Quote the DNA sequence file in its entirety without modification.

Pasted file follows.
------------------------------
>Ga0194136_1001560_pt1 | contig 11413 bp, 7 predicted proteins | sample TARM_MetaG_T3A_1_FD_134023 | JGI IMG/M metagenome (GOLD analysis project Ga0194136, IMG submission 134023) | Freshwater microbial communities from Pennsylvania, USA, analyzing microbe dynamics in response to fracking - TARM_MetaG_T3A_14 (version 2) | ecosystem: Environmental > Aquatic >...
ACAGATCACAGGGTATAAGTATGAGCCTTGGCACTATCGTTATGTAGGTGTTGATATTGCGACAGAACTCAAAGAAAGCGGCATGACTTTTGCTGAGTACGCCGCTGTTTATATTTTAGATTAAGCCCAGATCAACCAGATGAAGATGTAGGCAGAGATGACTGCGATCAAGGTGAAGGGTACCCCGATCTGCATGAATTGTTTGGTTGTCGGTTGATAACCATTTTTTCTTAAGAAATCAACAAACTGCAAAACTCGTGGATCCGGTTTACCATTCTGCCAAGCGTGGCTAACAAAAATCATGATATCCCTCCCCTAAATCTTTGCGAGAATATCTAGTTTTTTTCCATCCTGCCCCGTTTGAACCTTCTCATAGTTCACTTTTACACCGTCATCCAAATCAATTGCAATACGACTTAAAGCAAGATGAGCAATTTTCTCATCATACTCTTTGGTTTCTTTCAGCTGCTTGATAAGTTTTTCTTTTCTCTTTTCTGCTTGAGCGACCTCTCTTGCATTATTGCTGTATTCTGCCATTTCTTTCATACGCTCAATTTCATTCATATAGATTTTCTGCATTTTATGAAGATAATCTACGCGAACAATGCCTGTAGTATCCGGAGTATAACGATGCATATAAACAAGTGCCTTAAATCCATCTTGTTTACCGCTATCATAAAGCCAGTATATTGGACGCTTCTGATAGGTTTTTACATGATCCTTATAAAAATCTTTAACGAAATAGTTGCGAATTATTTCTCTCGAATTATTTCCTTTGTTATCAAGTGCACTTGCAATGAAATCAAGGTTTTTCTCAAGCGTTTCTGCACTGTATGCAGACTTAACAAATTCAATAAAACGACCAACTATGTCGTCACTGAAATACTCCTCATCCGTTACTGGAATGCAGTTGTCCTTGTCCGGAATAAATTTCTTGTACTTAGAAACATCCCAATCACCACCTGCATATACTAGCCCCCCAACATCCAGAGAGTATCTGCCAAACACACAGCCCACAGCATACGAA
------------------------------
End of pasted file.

>Ga0194136_1001560_pt1 | contig 11413 bp, 7 predicted proteins | sample TARM_MetaG_T3A_1_FD_134023 | JGI IMG/M metagenome (GOLD analysis project Ga0194136, IMG submission 134023) | Freshwater microbial communities from Pennsylvania, USA, analyzing microbe dynamics in response to fracking - TARM_MetaG_T3A_14 (version 2) | ecosystem: Environmental > Aquatic >...
ACAGATCACAGGGTATAAGTATGAGCCTTGGCACTATCGTTATGTAGGTGTTGATATTGCGACAGAACTCAAAGAAAGCGGCATGACTTTTGCTGAGTACGCCGCTGTTTATATTTTAGATTAAGCCCAGATCAACCAGATGAAGATGTAGGCAGAGATGACTGCGATCAAGGTGAAGGGTACCCCGATCTGCATGAATTGTTTGGTTGTCGGTTGATAACCATTTTTTCTTAAGAAATCAACAAACTGCAAAACTCGTGGATCCGGTTTACCATTCTGCCAAGCGTGGCTAACAAAAATCATGATATCCCTCCCCTAAATCTTTGCGAGAATATCTAGTTTTTTTCCATCCTGCCCCGTTTGAACCTTCTCATAGTTCACTTTTACACCGTCATCCAAATCAATTGCAATACGACTTAAAGCAAGATGAGCAATTTTCTCATCATACTCTTTGGTTTCTTTCAGCTGCTTGATAAGTTTTTCTTTTCTCTTTTCTGCTTGAGCGACCTCTCTTGCATTATTGCTGTATTCTGCCATTTCTTTCATACGCTCAATTTCATTCATATAGATTTTCTGCATTTTATGAAGATAATCTACGCGAACAATGCCTGTAGTATCCGGAGTATAACGATGCATATAAACAAGTGCCTTAAATCCATCTTGTTTACCGCTATCATAAAGCCAGTATATTGGACGCTTCTGATAGGTTTTTACATGATCCTTATAAAAATCTTTAACGAAATAGTTGCGAATTATTTCTCTCGAATTATTTCCTTTGTTATCAAGTGCACTTGCAATGAAATCAAGGTTTTTCTCAAGCGTTTCTGCACTGTATGCAGACTTAACAAATTCAATAAAACGACCAACTATGTCGTCACTGAAATACTCCTCATCCGTTACTGGAATGCAGTTGTCCTTGTCCGGAATAAATTTCTTGTACTTAGAAACATCCCAATCACCACCTGCATATACTAGCCCCCCAACATCCAGAGAGTATCTGCCAAACACACAGCCCACAGCATACGAA